There are few things that get my dander up more than that expression. For one thing, people who use it are invariably getting up on their high horses and flouting their self-awarded moral authority.
These people are better than you, better than me, and have no reservation whatsoever about saying so. It’s as though I were to call myself a master teacher. What does that actually mean, coming from me? (Were my students to say this, it would be another matter entirely.)
Of course, putting students first always implies we put teachers last. It strongly suggests, in fact, that teachers are somehow adversarial to students. It’s a continual struggle, evidently, between our insatiable desire to sit around and read tabloid gossip (or whatever) all day and the good administrators, who want only to make us work for the good of those poor children. Never mind that said administrators went and took coursework with the express goal of getting the hell out of the classroom, and never mind that the motivation for many was their inability to handle the classroom.
Another utter irrelevance is the fact that working teachers have chosen to continue working directly with children. It’s not an easy task, what with the media virtually always vilifying us for our crime of taking summers off. After all, perish forbid that the children we love should grow up and take summers off too. How would Walmart employees muster the motivation to wear those blue vests and do low-wage, no-benefit work for years and years? How would Amazon get people to keep peeing in their trucks while delivering novelty t-shirts to people who can’t wait another day to own them?
They say they were master teachers, and that should be good enough for anyone, least of all, you and me.
A basic concept that eludes these administrators is this: Our working conditions are student learning conditions. For example, if student athletes walk the halls carrying baseball bats year after year, despite complaints that this could be a hazard for the much-loved children, that’s a big nothing to administrators. If test administration is a disaster year after year, that’s not important. After all, you, a lowly teacher, couldn’t possibly comprehend all the difficult steps it takes to master the intricacies of such activities. Unless it’s in your classroom, of course, in which case you get a letter to file explicitly threatening job loss should it happen again.
A big goal of Children First is thwarting those awful union contracts and agreements that inconveniently require payment, or perish forbid time, for extra work. Shouldn’t career educrats in Tweed decide what work teachers do? If not them, at least principals. How on earth can teachers make their own determinations? What is all this crap in the union contract stating lesson plans are at the teacher’s discretion? Shouldn’t administrators be able to require inclusion of which Common Core goals they meet? And even if Common Core is dead, since whatever replaced it is the same, shouldn’t they be included anyway? What are conscientious administrators to do about teachers who refuse to teach Common Coriness, the most important thing on earth? Will those awful English teachers fritter away time teaching reading and writing what people actually think and feel, which administrative guru David Coleman has conclusively labeled a bunch of crap?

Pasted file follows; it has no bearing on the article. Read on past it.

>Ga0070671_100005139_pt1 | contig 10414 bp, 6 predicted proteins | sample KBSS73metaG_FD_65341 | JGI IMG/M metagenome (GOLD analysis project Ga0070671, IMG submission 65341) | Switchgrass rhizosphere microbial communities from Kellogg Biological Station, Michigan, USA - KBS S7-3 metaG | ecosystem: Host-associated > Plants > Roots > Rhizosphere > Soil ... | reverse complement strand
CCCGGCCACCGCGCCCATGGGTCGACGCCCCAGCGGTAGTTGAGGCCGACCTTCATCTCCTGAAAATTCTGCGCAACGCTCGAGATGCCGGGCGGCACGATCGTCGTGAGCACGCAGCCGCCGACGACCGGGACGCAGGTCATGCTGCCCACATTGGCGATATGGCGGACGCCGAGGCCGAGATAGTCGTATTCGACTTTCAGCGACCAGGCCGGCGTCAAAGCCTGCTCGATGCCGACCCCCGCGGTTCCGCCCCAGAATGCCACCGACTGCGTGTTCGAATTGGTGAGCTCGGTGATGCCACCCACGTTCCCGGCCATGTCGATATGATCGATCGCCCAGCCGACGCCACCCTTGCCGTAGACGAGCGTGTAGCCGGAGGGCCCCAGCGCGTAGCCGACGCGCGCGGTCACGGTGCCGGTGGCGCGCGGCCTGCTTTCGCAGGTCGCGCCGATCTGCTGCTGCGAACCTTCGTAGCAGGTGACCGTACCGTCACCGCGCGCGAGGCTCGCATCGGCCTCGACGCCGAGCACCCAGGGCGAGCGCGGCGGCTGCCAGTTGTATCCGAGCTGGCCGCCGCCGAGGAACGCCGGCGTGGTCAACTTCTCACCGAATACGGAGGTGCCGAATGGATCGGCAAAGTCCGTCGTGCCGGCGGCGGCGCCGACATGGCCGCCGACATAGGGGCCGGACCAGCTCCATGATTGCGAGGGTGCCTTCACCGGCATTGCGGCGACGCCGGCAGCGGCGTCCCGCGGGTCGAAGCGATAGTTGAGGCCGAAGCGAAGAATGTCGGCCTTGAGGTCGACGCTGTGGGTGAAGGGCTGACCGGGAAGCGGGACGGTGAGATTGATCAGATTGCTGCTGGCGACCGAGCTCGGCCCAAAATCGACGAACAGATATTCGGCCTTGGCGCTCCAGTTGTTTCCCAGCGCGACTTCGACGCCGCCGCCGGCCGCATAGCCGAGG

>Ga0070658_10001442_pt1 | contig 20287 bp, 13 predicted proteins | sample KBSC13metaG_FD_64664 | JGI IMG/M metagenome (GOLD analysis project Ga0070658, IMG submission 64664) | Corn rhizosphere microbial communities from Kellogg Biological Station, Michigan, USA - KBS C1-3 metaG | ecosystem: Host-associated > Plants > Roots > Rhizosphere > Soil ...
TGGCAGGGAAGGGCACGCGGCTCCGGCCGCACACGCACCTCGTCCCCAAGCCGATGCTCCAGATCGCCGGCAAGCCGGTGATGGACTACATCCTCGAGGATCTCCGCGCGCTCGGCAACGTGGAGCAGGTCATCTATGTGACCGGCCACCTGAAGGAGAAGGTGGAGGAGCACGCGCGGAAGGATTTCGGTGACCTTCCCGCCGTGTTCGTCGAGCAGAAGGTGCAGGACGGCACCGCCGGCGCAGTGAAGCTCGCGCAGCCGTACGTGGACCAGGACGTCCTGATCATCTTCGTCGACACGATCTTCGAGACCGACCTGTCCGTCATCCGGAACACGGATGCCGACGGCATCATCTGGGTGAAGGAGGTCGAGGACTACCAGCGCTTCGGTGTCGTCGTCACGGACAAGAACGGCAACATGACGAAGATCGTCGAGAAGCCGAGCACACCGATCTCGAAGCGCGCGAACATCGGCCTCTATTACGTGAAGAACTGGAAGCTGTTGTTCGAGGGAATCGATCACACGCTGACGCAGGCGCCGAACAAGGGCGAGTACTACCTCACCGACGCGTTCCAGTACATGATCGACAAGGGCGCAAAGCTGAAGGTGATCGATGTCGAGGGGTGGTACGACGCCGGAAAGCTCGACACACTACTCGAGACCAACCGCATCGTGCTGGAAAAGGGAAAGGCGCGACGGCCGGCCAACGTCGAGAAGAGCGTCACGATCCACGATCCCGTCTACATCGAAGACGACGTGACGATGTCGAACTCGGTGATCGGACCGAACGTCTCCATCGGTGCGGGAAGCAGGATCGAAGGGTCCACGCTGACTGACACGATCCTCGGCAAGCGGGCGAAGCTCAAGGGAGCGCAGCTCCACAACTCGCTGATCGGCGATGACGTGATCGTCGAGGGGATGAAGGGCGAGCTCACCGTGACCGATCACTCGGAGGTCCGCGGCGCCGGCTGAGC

To be a good administrator, it’s important to control the time of teachers. You can’t have them wasting their time prepping lessons when there are meetings to be had. Why not find someone monolingual, someone who’s never lived in another country, and have that person lecture all the language teachers on how to be multiculturally sensitive? After all, that person has taken a training somewhere, whereas all the language teachers have done is traveled, lived in other countries, and learned the languages of the countries they’ve visited. What possible value could there be in that compared to having attended a lecture by someone who Really Knows?
It’s just infuriating that those darn teachers persist in being unionized and retaining collective bargaining. This prevents school leaders, clearly the only people on God’s green earth who care about children, from doing Whatever They Want, a vital goal. That’s why Tucker Carlson is on TV demanding you go in and thrash teachers, and that’s why the fine folks who follow him think we ought to be executed. After all, if we aren’t willing to pretend America is the Andy Griffith Show, how can we be benefiting our children at all?
So for goodness sake, we have to get behind these administrators. Some of them don’t even want to execute the teachers! They simply want to micromanage them, because teachers can’t be trusted and you have to look over their shoulders every minute. They need to control how teachers do things, control their time, and make sure they have as little independence as possible.
And because only they care about the children, they want the children to grow up micromanaged, with someone constantly looking over their shoulders, with little or no independence.
Because, it turns out, people who don’t give a crap about teacher morale don’t give a crap about student morale either. Everyone knows that suffering builds character. That’s what the racist, corporate United States are all about. That’s why we don’t have nice things, like universal health care. That’s why I spend twenty years teaching in a crumbling trailer. And that’s why COVID accommodations for much of the country’s schools entailed, maybe, one window that actually opens.